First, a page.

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  • Writer's pictureChromeOrange Music

5 Things to do Before Licensing Your Music

You’ve got your email pitch written, you’ve got contact information for all the music supervisors to whom you want to submit your music, and you’re ready to send your songs to them. But there are some things you didn’t do or didn’t pay attention to that can make the difference between a migraine-inducing process or an income-generating one. Read on to learn 5 things to do before licensing your music.

1. Embed All Tracks with Complete Metadata

After you’ve mastered your tracks, make sure each file is complete with the correct metadata, which includes the track’s credits (anyone licensing your song(s) will need this for their records). You should also have this metadata available in a text file in the event that a music supervisor may instruct you to include it in an email or on a required form that you will have to complete prior to or at the same time you submit your music.

Metadata is important because it easily enables licensees to contact you, ensures that they have everyone’s permission to use the song, and expedites licensing agreements.

Metadata includes:

  • the album title

  • the title of the track

  • the genre

  • the authors/composers

  • the year the song or musical composition was recorded

  • the sample rate

  • the duration of the track

  • relevant contact info (including your full name and email)

2. Copyright Your Music Before You Submit It to Music Supervisors

First, copyright your music (song and recording) via the electronic registration system of the U.S. Copyright Office ( Next, clear any samples you may have used in your recording. If you need assistance with clearing the rights, we recommend that you contact EMG Music Clearance (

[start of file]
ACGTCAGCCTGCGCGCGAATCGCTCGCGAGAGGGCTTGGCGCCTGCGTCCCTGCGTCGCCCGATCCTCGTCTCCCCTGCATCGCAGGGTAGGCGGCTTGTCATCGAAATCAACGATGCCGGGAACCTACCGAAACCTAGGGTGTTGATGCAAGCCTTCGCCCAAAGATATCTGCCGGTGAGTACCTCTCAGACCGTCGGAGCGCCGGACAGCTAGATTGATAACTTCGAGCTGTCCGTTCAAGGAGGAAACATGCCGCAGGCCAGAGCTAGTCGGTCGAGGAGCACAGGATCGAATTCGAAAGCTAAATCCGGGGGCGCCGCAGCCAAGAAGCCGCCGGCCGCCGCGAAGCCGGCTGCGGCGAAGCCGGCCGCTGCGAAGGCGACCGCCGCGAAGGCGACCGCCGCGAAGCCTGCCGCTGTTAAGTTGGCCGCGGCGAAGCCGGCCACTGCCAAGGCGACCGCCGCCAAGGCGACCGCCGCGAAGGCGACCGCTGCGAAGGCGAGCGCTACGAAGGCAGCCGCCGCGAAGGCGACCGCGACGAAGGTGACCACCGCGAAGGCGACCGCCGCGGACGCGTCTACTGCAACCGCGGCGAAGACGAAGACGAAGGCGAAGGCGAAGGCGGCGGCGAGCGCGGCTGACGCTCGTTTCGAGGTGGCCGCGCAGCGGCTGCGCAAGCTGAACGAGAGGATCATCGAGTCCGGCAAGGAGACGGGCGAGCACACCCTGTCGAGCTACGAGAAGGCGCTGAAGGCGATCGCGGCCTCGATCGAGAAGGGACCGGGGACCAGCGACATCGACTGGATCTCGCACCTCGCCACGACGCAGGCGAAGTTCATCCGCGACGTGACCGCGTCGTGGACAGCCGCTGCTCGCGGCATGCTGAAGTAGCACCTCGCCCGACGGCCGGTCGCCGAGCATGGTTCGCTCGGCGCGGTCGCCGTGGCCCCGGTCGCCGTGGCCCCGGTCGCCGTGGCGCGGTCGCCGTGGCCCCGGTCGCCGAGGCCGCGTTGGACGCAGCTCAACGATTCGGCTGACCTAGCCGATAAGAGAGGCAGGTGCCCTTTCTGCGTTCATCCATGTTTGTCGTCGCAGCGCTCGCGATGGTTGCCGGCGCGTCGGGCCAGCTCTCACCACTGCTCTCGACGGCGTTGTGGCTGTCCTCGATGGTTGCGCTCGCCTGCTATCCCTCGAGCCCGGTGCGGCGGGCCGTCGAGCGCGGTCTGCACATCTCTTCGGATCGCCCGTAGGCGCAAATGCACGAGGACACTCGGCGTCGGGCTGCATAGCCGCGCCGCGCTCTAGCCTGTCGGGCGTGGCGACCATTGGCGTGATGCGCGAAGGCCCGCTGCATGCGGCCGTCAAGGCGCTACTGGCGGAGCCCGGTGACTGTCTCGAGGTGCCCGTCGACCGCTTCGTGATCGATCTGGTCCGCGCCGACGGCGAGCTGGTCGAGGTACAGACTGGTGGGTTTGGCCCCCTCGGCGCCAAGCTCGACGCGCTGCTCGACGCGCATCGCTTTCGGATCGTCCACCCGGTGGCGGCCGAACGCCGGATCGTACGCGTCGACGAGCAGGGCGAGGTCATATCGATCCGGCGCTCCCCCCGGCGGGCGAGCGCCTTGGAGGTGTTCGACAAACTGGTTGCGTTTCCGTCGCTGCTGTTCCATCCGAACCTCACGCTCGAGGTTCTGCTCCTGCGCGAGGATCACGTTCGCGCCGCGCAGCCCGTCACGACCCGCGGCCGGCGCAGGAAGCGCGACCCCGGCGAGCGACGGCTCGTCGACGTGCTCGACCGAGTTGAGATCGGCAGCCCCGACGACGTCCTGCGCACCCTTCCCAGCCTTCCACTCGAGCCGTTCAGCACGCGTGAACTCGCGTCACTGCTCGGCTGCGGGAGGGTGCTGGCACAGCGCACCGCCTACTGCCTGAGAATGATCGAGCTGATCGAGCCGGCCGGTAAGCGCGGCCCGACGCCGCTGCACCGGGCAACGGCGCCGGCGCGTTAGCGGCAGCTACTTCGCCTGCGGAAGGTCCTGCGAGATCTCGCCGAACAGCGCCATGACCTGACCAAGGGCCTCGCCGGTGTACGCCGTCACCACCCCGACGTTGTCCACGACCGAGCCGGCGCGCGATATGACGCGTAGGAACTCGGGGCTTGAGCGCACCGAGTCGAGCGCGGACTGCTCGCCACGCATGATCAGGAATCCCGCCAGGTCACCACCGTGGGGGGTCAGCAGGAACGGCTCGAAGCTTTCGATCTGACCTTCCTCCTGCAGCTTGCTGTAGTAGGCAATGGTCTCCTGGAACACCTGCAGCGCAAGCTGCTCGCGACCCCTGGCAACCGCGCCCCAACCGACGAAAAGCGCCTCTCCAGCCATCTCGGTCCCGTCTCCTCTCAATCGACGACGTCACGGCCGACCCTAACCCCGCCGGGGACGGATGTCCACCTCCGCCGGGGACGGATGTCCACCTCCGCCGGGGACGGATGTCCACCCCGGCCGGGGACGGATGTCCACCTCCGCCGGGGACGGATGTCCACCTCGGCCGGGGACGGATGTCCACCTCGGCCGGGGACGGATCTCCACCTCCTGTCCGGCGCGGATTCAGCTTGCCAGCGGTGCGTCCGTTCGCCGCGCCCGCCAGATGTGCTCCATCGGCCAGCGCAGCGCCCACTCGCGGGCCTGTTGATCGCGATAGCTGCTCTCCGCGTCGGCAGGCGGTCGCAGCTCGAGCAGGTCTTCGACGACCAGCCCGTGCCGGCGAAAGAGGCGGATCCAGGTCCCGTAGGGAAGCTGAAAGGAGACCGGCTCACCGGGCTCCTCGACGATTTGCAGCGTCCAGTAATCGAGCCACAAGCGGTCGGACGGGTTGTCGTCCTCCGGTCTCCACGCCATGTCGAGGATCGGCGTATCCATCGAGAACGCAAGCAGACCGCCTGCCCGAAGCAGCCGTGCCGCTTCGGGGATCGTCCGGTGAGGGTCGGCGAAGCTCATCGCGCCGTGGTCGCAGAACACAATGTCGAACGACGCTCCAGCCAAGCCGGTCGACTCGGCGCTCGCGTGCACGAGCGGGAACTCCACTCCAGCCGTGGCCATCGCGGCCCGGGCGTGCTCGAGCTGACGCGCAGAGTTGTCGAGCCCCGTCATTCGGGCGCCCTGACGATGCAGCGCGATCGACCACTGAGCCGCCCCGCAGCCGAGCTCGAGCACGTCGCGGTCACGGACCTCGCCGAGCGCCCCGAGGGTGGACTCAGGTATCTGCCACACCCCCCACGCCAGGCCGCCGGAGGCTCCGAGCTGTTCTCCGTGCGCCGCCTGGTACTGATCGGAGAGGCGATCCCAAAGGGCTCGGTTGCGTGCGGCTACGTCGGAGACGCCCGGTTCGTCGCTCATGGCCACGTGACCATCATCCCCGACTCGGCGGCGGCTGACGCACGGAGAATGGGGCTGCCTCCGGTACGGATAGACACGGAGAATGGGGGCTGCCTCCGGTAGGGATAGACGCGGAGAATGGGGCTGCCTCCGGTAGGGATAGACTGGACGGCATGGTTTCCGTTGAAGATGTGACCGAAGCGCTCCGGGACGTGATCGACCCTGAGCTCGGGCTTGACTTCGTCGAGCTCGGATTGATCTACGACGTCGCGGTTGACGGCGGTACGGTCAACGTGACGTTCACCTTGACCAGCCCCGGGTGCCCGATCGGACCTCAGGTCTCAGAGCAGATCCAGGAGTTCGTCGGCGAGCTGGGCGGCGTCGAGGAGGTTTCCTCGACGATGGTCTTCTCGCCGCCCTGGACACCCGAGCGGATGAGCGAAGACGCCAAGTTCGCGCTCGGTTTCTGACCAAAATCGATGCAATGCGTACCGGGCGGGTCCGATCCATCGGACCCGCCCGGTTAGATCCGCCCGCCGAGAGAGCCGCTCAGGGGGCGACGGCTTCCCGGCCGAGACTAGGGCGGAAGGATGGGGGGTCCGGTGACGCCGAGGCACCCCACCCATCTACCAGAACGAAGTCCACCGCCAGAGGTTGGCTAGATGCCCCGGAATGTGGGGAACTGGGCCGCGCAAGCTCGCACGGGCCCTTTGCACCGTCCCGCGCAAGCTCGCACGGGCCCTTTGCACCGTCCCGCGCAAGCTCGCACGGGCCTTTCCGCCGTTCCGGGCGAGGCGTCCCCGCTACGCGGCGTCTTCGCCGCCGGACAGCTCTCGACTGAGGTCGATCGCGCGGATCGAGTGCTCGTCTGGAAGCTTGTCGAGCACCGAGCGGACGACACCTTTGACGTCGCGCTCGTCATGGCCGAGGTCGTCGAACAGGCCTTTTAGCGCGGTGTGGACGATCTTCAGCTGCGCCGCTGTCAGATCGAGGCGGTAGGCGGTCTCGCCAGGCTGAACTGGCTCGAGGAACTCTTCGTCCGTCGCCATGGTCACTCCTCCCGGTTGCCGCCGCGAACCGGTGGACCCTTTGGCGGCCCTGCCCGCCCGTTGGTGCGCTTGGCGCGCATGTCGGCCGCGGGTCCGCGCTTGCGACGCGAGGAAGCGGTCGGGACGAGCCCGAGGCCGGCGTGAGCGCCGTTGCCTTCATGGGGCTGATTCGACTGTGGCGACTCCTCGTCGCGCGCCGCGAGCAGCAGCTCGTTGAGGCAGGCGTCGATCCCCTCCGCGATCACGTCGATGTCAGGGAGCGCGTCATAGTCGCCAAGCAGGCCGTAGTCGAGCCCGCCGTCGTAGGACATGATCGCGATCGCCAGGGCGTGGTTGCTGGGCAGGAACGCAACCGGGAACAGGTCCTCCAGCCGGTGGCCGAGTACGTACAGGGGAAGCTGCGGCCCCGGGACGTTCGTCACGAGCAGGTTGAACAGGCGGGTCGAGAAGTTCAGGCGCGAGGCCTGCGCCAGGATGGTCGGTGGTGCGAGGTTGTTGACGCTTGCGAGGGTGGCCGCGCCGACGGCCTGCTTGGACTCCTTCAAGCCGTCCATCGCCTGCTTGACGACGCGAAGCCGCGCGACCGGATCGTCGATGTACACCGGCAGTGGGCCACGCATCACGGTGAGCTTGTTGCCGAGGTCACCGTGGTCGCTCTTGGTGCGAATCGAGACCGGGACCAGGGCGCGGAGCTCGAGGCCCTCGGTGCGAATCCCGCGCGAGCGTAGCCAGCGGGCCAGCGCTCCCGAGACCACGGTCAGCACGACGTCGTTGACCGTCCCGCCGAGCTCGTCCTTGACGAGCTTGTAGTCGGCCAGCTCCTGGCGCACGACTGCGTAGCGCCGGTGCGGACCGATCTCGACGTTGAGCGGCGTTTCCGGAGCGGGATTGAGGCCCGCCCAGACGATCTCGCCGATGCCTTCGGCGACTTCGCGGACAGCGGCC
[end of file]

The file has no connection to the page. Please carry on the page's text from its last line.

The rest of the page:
Avoid submitting anything with an uncleared sample that would only serve to squash a potential deal. It’s also important to realize that most music supervisors will be reluctant to license your music if it is not properly copyrighted. Deals can often happen very quickly, so copyright your music as soon as you compose and/or record it. You don’t want to hold up a potential deal by having to wait for the copyright office to review and file your copyright application.

3. Create a Master Spreadsheet for All Song Metadata

Because deals often move very quickly, it will be important for you to have your entire catalog’s metadata available at your fingertips. Maintain a spreadsheet with every song’s title, genre, copyright info (including all author(s)/claimant(s)’ contact information), and the copyright registration number(s) so you can easily reference any or all of the information if it’s requested of you during the licensing process.

4. Notate What Your Music Sounds Like and Where it Would be a Perfect Fit

On that same master spreadsheet, include a column for “sounds like” to elaborate on the genre and notable instrumentation, as that will usually be what people will include in their requests (e.g. - “sounds like Duo Lipa”).

In addition, include a column for “perfect for” with notes on the type of media for which you would consider the song an ideal match (i.e., horror film, car commercial, video game, etc.) so you can easily scan which songs might be right for a project.

5. Keep a Master Contact List of Music Supervisors to Whom You’ve Submitted Your Music

Much like the master list of song metadata, having a growing list of music supervisors, music editors and licensing agents you’ve reached out to is just as important. On your spreadsheet, create columns for their contact info, the date of your initial contact, the dates and status of your follow-up messages or phone calls, what songs you’ve sent, any feedback they’ve provided, set reminders for future follow-ups, and strengthen your relationships by being able to reference where you left off when you next reach out to them.

In addition, a fact or two about them and what they’re currently working on will help you track your progress. Having this information organized and readily available will not only make the process of pitching your songs easier but will also evidence your professionalism and attention to detail.

ChromeOrange Music is a New York-based record label and music publishing company with a catalog of original music for film, television, video games, internet and broadcast advertising, print and other music licensing applications. Our music has been licensed in over two dozen countries and on television networks like National Geographic, CNN and Telemundo. Please visit our Music Catalog page to access clips of music that span a wide range of genres and moods.

For more information about music licensing, call us at (631) 648-7446 or use the form on our Contact page to send us a message.


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